COUNTIES WITH HIGH COVID-19 RISK: SET #5
Zooming in: counties where risk grows with unemployment
This is another example of a pattern of counties where the COVID-19 death rate was consistently above US average, but also where a significant correlation with a county attribute existed.
This automatically extracted pattern reveals that there is a statistically significant linear relationship between county unemployment rate and death rate, but only for counties where the percent of home ownership is low, where the motor vehicle accident mortality rate of black residents is high (>10%), and where the vaccination rate for Hispanics is high (>40%).
The counties that fit this description are the purple points in the scatterplot on the left. Considering only these 99 counties raises the correlation to a moderate level of 55% . Recall that the correlation of this factor for all counties (grey points) as a whole is negligible.
The pattern indicates that the residents of these counties are typically urban dwellers in areas with fairly high racial diversity, but the pattern description is much more specific than that.
The map on the left shows the counties that fit this description. They differ in the unemployment rate; the higher the rate, the darker the color. And due to the correlation relationship we found, darker colors also denote higher COVID-19 death rates.
We observe the higher affected (dark blue colored) counties are primarily in downstate New York, Maryland, Rhode Island, North Carolina, Louisiana, and around lower Lake Erie.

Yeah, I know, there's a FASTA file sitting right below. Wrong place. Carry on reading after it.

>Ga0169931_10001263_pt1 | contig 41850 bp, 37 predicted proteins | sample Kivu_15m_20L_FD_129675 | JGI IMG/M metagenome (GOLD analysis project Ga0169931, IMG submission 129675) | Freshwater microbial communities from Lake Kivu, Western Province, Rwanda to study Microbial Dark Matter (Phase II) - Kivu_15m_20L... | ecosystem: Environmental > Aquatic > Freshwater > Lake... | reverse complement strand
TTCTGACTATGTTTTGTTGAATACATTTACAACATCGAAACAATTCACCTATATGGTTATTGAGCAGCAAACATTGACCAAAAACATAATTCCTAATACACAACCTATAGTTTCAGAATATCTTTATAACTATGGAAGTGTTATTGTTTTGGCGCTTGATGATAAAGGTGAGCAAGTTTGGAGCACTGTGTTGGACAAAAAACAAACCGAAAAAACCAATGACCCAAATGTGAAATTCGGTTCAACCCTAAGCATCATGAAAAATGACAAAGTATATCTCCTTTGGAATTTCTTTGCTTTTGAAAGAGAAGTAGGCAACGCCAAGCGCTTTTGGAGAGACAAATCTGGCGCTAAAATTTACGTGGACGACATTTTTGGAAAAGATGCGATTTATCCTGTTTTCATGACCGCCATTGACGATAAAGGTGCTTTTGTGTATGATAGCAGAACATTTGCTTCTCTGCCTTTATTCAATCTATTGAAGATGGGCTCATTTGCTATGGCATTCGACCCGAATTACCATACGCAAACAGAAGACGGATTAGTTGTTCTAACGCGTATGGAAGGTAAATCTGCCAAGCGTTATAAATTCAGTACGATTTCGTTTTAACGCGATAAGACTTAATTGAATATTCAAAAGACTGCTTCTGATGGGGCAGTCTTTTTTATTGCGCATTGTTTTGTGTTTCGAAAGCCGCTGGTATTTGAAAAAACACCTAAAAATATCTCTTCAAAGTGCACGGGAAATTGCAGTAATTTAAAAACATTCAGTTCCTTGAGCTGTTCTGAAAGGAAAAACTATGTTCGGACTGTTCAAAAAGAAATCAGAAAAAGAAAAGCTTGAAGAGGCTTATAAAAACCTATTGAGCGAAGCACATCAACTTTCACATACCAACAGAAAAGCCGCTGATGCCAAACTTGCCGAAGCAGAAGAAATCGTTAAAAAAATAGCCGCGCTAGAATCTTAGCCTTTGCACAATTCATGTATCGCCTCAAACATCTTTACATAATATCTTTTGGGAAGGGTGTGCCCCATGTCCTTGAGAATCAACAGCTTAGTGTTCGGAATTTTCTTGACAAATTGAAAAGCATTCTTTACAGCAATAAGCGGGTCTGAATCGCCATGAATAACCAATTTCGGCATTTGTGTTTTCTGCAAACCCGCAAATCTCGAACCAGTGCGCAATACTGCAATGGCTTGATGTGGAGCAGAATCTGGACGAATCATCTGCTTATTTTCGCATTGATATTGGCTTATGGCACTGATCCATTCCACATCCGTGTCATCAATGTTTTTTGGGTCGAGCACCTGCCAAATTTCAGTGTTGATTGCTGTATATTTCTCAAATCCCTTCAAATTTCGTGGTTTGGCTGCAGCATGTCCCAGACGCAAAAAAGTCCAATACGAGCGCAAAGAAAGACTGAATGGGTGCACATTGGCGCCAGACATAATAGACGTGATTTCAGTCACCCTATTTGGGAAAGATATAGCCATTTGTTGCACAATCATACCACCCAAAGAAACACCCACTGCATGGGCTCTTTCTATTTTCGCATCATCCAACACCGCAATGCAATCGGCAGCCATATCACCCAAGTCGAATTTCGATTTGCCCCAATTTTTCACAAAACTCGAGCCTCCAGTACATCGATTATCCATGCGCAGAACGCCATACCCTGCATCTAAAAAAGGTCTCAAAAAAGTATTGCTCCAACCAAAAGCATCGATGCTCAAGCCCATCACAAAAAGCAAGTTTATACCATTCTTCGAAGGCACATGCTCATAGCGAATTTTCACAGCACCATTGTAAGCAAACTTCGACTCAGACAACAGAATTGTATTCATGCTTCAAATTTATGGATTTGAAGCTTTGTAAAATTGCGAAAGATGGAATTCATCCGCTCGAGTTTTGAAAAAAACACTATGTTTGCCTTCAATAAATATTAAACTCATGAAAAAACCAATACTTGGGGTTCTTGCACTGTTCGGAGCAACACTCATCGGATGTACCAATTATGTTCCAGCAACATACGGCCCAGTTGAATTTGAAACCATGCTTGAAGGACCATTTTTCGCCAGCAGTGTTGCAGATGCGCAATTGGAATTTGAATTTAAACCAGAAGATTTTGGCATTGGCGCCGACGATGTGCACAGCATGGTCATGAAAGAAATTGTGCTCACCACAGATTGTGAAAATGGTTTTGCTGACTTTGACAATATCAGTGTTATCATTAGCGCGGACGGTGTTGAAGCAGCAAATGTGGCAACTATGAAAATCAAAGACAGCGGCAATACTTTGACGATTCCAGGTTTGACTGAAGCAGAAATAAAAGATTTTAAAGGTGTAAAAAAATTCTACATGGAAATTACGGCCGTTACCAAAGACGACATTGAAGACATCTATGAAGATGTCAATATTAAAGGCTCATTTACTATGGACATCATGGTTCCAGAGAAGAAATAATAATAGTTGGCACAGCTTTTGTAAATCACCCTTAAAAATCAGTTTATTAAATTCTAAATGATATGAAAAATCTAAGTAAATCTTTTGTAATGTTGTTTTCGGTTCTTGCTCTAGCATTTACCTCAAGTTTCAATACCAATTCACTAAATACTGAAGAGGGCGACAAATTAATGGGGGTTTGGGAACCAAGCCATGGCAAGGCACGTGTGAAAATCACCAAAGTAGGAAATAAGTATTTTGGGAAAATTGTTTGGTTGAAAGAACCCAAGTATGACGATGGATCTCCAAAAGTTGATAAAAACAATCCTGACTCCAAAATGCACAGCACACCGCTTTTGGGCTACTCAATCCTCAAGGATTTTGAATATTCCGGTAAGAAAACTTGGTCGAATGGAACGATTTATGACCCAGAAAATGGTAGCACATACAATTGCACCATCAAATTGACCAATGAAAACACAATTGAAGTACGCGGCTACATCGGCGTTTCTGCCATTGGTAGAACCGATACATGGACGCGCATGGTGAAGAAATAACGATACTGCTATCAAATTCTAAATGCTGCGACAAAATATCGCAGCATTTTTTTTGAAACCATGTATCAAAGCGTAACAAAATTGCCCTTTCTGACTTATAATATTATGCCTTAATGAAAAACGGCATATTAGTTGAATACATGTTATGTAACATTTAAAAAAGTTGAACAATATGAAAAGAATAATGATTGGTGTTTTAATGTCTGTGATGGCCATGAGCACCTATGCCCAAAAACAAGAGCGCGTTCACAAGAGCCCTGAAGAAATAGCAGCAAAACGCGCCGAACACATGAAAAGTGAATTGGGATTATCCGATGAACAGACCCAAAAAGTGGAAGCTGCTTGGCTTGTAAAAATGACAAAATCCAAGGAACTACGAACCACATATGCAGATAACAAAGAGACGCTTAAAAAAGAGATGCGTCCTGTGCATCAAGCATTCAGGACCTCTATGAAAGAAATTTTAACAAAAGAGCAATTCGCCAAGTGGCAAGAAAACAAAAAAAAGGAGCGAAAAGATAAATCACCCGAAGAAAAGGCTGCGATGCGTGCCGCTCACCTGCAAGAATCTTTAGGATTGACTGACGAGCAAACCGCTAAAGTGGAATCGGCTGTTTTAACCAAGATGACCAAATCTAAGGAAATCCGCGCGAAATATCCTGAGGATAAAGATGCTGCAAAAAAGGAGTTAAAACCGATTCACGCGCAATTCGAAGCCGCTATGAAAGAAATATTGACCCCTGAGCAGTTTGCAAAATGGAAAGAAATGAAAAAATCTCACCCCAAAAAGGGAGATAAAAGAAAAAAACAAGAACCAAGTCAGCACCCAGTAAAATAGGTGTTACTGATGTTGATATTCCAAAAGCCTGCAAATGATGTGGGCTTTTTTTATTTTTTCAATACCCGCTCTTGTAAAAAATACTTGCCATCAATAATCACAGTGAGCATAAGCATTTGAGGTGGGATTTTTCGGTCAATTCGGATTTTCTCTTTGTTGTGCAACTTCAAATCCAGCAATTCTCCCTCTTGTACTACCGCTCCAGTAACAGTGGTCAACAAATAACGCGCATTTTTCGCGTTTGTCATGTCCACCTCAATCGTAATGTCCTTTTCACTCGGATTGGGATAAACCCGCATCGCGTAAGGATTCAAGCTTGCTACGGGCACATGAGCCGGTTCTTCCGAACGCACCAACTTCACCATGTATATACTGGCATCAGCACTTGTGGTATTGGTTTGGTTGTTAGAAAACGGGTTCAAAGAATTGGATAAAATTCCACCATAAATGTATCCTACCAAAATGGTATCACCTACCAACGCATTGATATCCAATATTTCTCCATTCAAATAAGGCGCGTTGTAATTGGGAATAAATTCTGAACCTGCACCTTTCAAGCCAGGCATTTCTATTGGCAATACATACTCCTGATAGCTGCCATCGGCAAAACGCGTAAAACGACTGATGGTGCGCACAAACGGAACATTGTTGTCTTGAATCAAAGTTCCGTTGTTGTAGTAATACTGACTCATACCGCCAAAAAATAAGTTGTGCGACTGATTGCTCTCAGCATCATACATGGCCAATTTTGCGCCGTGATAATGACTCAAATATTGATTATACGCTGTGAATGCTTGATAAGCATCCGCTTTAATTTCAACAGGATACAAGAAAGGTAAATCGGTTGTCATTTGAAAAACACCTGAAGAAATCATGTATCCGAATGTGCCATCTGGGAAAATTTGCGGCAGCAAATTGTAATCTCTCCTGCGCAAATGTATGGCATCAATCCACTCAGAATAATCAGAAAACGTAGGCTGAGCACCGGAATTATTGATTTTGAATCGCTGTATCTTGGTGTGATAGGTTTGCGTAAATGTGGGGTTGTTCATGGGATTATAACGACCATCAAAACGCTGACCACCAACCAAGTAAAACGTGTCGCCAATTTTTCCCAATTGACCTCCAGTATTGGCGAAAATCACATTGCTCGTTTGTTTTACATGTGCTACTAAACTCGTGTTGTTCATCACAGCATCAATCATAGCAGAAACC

While these have been widely reported in the News, our analysis explains at a deeper level the specific characteristics that are shared among all of them which, when coupled with high unemployment, can make them particularly vulnerable to COVID-19 mortality.
While there are other US counties that also incurred high COVID-19 death rates, they are not characterized in this way. They have other explanations which we have derived as well in our studies.
The residents of these counties likely have low-level jobs which do not allow them to simply “hunker down” at home and do their work online. Spending more time outside in the public increases their risk of virus infection with a possible fatal conclusion.
This relationship is further exacerbated by the existing unemployment levels, as expressed by the correlation which is part of the pattern.
Of course these are speculations at this point, requiring further research. But at least now we know where to look and explore. Insights of this nature can inform the allocation of COVID-19 testing kits, testing stations, primary care units, and others. They can also focus community guidance and health policy in general.